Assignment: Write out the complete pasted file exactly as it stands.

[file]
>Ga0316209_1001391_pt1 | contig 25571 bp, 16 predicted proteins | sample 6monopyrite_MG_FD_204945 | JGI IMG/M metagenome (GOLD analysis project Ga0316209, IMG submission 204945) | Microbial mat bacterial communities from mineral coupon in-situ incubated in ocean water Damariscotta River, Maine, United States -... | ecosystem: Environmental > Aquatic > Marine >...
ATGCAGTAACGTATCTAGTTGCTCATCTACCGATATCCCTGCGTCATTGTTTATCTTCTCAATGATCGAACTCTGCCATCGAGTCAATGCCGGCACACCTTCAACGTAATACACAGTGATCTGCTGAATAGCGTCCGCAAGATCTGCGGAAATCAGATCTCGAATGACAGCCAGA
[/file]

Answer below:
>Ga0316209_1001391_pt1 | contig 25571 bp, 16 predicted proteins | sample 6monopyrite_MG_FD_204945 | JGI IMG/M metagenome (GOLD analysis project Ga0316209, IMG submission 204945) | Microbial mat bacterial communities from mineral coupon in-situ incubated in ocean water Damariscotta River, Maine, United States -... | ecosystem: Environmental > Aquatic > Marine >...
ATGCAGTAACGTATCTAGTTGCTCATCTACCGATATCCCTGCGTCATTGTTTATCTTCTCAATGATCGAACTCTGCCATCGAGTCAATGCCGGCACACCTTCAACGTAATACACAGTGATCTGCTGAATAGCGTCCGCAAGATCTGCGGAAATCAGATCTCGAATGACAGCCAGA